Moonlighting, Side Jobs, and Self-Employment
We’ll give you the basics
This page is designed to educate and warn you about the basic tax concepts (and pitfalls!) regarding any income you may have from a 2nd job, or income which is in addition to your main salaried job.
First steps, W-2 vs 1099-MISC?
Most of you are “typical” employees in your main job. Which means that at the end of the year your income is reported via a W-2 (which is how all employers are required to report your income to you and the IRS). But now, you have ANOTHER job, presumably part time or “here and there” whether you call this “moonlighting” a “side hustle” or something else.
The first step is to determine what “kind” of employee you are in this second job. Are you are regular/typical employee? If so, your extra income will be reported on a W-2. But first, you’ll be required to fill out a W-4, which tells your employer how much you want them to withhold from your pay and send to the IRS on your behalf. They will take care of both income tax withholding (again based on the amounts you instructed) but they’ll also withhold Social Security and Medicare taxes, just as in your main job.
KEY POINT!! You do not fill out your W-4 for a second job the same way you filled it out for your first!! We see this mistake all the time, and it can result in substantial underwithholding! See the section on “common mistakes” in our W-4 tutorial/walkthrough.
But what would you be if you are not a regular employee? The commonly used term is “independent contractor”. This essentially means you are self-employed, and are selling your services to someone else. It doesn’t matter whether you are taking extra shifts at the hospital across town from your main job, or whether you start a dog-walking service. In both cases you have a skill/service that someone is paying you for, but you are not considered an employee of any company/hospital/person who pays you. The first thing you should ask in any moonlighting position is “will I be considered an employee or an independent contractor?” Sometimes the person you ask will not know those terms. What you really want to know is “will my income be reported on a W-2 or a 1099-MISC?”. People who pay you are required to 1) appropriately classify what kind of a worker you are and 2) report your income on the correct form. If your income will be reported on a 1099-MISC, that means you are being classified as an independent contractor. Keep reading to learn how that’s different from being a regular (W-2) employee.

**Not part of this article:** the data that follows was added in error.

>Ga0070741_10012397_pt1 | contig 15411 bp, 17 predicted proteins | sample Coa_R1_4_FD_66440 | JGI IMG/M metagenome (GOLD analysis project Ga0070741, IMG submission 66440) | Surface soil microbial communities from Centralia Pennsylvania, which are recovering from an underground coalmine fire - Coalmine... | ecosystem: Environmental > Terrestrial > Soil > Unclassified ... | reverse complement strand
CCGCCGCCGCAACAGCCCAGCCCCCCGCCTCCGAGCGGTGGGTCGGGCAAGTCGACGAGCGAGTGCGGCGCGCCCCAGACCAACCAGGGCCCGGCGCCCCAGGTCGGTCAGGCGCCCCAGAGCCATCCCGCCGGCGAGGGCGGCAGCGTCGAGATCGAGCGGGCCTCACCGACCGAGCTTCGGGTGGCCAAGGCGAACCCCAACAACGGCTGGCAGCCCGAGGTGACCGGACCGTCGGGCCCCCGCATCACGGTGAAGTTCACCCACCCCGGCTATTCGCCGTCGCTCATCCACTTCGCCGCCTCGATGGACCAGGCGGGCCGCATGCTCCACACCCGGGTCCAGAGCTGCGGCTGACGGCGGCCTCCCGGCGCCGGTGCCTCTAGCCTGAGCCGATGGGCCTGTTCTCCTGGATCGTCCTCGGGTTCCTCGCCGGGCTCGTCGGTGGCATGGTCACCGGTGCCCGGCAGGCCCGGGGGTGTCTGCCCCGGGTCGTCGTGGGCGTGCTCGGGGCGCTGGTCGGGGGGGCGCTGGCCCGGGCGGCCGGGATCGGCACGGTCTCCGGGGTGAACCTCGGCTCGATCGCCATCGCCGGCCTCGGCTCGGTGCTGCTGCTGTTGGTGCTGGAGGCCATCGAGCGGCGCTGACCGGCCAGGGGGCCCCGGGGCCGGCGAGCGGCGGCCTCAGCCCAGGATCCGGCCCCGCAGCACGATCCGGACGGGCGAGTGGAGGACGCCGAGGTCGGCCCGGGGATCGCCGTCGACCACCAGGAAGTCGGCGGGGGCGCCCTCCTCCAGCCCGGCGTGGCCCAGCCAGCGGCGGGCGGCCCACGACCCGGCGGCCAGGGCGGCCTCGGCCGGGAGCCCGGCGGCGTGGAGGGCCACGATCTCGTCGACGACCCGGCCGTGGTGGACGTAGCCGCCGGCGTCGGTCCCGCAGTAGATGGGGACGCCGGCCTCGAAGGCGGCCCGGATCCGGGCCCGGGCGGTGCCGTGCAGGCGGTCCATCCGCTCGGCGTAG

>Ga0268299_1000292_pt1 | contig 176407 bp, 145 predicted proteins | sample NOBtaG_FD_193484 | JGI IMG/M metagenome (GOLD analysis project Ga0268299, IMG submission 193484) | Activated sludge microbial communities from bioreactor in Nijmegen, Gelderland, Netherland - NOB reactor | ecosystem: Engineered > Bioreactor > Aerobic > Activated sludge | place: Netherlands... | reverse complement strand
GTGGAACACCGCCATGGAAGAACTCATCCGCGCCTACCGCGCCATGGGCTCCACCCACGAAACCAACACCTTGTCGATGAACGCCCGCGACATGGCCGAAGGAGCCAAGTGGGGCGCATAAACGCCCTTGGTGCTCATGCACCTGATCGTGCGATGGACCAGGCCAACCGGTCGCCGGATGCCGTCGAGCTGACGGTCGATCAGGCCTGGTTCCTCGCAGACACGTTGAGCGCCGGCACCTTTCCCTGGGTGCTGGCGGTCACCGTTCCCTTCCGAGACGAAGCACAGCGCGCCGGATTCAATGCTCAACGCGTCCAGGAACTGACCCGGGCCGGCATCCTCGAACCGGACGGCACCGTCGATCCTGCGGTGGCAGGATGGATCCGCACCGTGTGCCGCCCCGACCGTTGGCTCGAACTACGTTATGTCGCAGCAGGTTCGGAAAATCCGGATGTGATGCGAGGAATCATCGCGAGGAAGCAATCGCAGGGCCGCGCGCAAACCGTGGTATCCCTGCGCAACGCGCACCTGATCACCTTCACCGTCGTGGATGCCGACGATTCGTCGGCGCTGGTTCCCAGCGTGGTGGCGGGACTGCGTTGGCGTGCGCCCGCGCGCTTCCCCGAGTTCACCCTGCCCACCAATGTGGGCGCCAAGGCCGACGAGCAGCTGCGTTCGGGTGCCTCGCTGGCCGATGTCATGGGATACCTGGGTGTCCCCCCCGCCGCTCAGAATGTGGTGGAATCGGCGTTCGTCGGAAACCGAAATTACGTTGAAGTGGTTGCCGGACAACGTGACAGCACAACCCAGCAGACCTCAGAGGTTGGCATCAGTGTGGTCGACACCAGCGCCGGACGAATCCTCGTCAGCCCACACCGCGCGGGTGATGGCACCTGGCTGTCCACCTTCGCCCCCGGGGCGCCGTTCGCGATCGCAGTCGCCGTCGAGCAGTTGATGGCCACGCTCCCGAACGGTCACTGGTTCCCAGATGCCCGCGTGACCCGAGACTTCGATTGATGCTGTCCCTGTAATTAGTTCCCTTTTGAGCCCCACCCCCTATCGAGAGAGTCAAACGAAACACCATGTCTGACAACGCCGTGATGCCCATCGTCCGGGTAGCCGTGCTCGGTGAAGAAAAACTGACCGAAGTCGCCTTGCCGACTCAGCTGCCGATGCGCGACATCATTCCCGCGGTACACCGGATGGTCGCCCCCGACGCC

1st “1099” issue? No withholding.
If you are independent contractor, your moonlighting employer has no obligation to withhold taxes for you. Your pay will have no deductions or withholding. Yet, you obviously owe taxes on that income. What do most people (mistakenly) do? They just wait until the end of the year when doing their taxes to find out how much extra they owe. What does this occasionally lead to? TAX SHOCK, and sometimes penalties and interest due to underpaying. See, our income tax system is a “pay as you go” system. You are supposed to pay taxes AS YOU EARN the money, at least quarterly. In a W-2 job, withholding is every paycheck. But in a 1099-paid job, it is up to you to make quarterly “estimated payments” to the IRS (and state if applicable), for at least the minimum required quarterly amount in order to avoid penalties and interest on unpaid tax, and/or prevent having a huge unexpected tax bill when you file.